On April 29th I flew to Hamburg, Germany, part of that huge land mass that I grew up hearing referred to as “continental Europe,” which it eventually occurred to me was a weird way for people from one island to refer to the vast majority of the region (Europe, whatever that is) to which they belong. Reminiscent of my grandmother's use of the term “gentiles,” meaning “non-Jews” -- that is, the portion of humanity, approximately 99.8%, who are not Jewish.
The show in Hamburg was in a community center owned by a trade union. Not so much a union hall as a large room with a stage and a bar, there for the purpose of having cultural and other events. I don't know of any space like it in the entirety of the United States, but in Europe such spaces are not uncommon. The place was very centrally located, near the main train station, across the street from the dozens of African migrants maintaining a constant presence in and around a tent covered with printouts of letters written to European immigration officials. Above the tent, in larger print, are the words “solidarity with Lampedusa” (the Italian island near Tunisia where so many Africans end up in their efforts to get to Europe, if they're lucky enough to survive the ordeal).
The streets between the union building and the station were filled with one Turkish restaurant after another, all selling a very meat-oriented and fried version of Turkish food, evidently designed to please their German customers (though I suspect if some of them would start making real Turkish food, the Germans might like it even better). Between the Turkish shops are the sex shops, such as the huge “world of sex” place, which takes up half a block. I don't know what goes on in there, but it was clearly a popular place. Walking far enough to get lost (which I do very well since I developed GPS dependence syndrome years ago), I eventually found a restaurant that served vegetables. Small portions and over-priced, but good.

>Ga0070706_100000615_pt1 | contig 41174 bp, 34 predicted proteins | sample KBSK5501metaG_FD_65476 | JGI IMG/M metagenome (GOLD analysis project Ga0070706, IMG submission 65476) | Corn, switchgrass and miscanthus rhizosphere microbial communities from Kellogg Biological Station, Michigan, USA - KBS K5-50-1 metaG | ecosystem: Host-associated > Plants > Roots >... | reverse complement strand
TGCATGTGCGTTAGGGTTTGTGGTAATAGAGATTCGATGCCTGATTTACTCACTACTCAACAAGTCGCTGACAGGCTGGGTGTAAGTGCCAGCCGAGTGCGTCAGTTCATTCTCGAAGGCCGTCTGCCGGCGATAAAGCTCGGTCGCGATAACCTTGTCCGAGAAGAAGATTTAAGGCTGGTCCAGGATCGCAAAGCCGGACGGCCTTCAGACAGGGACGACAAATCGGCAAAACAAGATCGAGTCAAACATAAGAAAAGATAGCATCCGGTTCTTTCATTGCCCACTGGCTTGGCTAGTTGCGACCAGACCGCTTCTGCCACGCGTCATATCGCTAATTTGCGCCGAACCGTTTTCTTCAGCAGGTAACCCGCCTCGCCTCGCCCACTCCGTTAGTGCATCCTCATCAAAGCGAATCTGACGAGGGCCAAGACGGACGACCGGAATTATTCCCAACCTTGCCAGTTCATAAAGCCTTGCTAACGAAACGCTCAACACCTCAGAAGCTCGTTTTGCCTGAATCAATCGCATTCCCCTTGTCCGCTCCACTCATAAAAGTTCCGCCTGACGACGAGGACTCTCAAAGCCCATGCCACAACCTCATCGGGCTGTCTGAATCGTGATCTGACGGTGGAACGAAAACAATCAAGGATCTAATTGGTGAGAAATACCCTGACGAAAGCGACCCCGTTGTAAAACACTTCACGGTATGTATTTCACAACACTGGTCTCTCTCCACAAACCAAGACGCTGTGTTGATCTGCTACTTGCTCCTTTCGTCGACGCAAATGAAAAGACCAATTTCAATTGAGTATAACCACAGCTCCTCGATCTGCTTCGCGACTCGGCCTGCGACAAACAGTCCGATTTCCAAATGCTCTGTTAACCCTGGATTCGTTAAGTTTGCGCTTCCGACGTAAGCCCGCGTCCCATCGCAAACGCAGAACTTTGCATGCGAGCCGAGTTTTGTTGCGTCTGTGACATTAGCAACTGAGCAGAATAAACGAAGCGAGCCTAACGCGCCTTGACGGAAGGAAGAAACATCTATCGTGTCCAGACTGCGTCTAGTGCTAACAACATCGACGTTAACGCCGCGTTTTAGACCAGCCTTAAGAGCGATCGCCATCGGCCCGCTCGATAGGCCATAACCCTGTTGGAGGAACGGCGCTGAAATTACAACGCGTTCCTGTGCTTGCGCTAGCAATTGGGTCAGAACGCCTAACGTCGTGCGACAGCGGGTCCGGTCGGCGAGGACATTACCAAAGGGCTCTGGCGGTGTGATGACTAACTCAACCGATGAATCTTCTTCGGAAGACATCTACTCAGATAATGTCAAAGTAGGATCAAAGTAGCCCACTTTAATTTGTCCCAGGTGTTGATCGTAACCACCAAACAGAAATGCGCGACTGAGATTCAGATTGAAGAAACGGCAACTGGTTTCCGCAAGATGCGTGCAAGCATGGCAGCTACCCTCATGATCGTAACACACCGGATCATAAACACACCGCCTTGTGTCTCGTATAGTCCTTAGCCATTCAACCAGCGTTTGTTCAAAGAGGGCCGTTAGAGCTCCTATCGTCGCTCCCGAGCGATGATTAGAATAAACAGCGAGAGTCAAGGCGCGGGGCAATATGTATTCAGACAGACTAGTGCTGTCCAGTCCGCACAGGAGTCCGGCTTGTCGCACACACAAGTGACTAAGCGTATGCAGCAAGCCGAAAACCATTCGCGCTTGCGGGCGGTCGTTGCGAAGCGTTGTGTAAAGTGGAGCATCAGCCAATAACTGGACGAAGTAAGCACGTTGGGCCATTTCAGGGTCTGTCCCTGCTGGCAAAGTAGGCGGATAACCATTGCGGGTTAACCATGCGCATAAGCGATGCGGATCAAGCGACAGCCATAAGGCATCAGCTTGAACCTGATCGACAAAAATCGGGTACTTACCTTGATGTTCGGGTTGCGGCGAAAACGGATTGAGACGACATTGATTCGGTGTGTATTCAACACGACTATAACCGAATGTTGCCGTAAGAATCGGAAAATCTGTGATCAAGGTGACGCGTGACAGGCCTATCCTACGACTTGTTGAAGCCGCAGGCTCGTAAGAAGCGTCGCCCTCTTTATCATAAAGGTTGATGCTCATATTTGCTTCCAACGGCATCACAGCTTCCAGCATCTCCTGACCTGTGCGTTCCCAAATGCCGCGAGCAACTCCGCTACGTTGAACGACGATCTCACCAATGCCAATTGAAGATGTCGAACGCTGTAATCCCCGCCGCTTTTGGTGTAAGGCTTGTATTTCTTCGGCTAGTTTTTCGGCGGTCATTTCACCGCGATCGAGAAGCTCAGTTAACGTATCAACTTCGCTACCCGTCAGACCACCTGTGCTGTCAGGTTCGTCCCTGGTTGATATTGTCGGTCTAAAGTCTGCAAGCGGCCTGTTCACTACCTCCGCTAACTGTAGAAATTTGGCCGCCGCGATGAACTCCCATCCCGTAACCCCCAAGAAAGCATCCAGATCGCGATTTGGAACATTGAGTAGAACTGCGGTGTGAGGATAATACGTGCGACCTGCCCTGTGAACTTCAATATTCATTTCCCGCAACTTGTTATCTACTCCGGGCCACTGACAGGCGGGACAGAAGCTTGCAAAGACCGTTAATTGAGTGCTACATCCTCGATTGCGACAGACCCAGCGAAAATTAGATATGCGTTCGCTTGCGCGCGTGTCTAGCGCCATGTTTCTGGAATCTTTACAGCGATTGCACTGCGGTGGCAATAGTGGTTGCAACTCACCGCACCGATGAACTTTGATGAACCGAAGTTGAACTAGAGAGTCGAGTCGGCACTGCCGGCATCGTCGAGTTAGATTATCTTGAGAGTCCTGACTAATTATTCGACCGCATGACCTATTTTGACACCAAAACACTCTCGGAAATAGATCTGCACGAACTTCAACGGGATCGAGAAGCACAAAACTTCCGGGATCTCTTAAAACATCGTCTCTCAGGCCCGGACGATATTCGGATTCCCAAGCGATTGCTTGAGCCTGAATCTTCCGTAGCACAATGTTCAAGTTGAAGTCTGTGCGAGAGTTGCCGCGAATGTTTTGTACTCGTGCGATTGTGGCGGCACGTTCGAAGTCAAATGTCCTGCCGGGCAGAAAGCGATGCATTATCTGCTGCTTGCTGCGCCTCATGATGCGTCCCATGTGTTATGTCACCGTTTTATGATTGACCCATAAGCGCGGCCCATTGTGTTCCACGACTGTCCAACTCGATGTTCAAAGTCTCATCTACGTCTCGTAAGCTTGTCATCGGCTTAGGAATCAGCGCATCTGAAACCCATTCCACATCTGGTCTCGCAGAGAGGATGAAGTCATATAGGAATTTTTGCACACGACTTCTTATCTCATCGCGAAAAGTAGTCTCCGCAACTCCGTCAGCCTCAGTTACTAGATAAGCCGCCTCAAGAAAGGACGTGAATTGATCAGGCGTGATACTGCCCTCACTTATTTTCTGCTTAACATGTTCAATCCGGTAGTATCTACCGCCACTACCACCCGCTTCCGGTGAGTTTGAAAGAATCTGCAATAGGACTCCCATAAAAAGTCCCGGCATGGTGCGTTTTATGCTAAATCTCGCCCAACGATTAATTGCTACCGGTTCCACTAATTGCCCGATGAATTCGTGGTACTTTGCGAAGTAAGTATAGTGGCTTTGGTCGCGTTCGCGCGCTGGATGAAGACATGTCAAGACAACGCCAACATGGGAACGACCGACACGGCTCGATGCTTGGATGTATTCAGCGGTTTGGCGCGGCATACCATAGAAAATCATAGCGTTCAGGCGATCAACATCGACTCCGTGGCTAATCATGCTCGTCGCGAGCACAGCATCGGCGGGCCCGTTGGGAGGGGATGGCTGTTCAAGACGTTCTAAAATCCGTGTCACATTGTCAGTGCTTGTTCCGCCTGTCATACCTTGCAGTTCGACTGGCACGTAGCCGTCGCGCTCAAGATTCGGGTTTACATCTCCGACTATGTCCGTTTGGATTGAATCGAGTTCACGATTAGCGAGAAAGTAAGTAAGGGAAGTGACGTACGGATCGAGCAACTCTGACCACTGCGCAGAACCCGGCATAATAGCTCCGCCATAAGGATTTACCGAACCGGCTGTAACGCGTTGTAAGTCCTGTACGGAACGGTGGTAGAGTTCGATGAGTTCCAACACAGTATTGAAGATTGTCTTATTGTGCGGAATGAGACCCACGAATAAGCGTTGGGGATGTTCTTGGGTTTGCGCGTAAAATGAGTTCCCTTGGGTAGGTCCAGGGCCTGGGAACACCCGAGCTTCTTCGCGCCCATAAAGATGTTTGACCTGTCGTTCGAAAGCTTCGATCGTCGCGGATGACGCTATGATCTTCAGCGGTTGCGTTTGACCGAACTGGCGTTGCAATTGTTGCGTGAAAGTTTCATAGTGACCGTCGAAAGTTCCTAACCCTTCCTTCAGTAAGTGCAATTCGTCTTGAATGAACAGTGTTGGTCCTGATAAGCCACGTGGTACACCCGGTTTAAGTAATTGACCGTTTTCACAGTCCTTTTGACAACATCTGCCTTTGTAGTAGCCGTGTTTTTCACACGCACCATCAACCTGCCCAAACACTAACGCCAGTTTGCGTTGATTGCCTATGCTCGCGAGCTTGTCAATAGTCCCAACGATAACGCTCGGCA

I once more or less lived in Hamburg over the course of a couple years, and the audience at the show included a handful of folks I knew from way back then, along with a wide variety of others, including members of the Pirate Party, which has done so much to promote my music (they have more or less used “Black Flag Flying” as their theme song, and have even been accused of being terrorist sympathizers for their continuing failure to denounce me for my alleged terrorist sympathies). In another room connected to the venue, young people were working on large banners for the annual May Day march that was coming two days later.
I spent the night at the home of the organizers of the show, who claim to be my biggest German lesbian fans, and I'm sure they're right! The apartment complex they live in has a big green courtyard, and it's owned by a nonprofit cooperative, like many other apartment complexes in Germany, so rents are around half of what they would be with a “normal” landlord. Unlike with cohousing, no one has to buy into it with hundreds of thousands of dollars to begin with. Tenants rent from the landlord, but the collective is the landlord. Pretty cool, eh? Why don't we have apartment complexes like that in the US...?
Next stop was the German-Danish border, and the tiny hamlet of Havetofloit, where Hajo runs a pub in the middle of the farmland there, called Land Art. Every weekend Land Art hosts musicians and bands from around the world, and people go there from miles around. Which is good, because otherwise there would never be more than ten people at any given show, since that's about how many people live anywhere nearby...!
The recent news was about the new Danish dog law. Germans and Danes both love their dogs, but Denmark has been having a persistent problem with violent gangs such as the Hell's Angels competing for the lucrative illegal drug trade. Part of the effort to deal with this situation has involved banning certain breeds of dogs that are popular among the gangsters, and Danish police routinely killing illegal dogs they find. The German city of Flensburg is right on the Danish border, and Germans innocently taking their dogs for a walk in the park that straddles the border have recently been traumatized by Danish police confiscating and killing their dogs for the crime of them being the wrong breed.
It didn't take long after arriving in Denmark to hear many more stories of nice people having had their dogs killed by the authorities. The stories seemed so surreal, such an arbitrary and evidently ineffective way of dealing with the gang situation. Legalizing drugs would be much better! If it were up to the municipal government in Denmark's biggest city this would probably happen, but the national government will have none of that.